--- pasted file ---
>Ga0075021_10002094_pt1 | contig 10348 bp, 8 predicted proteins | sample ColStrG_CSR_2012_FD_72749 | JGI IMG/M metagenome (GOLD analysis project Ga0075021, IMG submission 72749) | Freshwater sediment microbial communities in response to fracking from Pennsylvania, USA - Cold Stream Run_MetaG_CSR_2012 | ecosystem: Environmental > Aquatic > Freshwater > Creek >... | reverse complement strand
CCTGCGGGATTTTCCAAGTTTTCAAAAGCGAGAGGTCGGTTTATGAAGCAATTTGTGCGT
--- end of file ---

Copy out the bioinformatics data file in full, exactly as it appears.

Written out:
>Ga0075021_10002094_pt1 | contig 10348 bp, 8 predicted proteins | sample ColStrG_CSR_2012_FD_72749 | JGI IMG/M metagenome (GOLD analysis project Ga0075021, IMG submission 72749) | Freshwater sediment microbial communities in response to fracking from Pennsylvania, USA - Cold Stream Run_MetaG_CSR_2012 | ecosystem: Environmental > Aquatic > Freshwater > Creek >... | reverse complement strand
CCTGCGGGATTTTCCAAGTTTTCAAAAGCGAGAGGTCGGTTTATGAAGCAATTTGTGCGT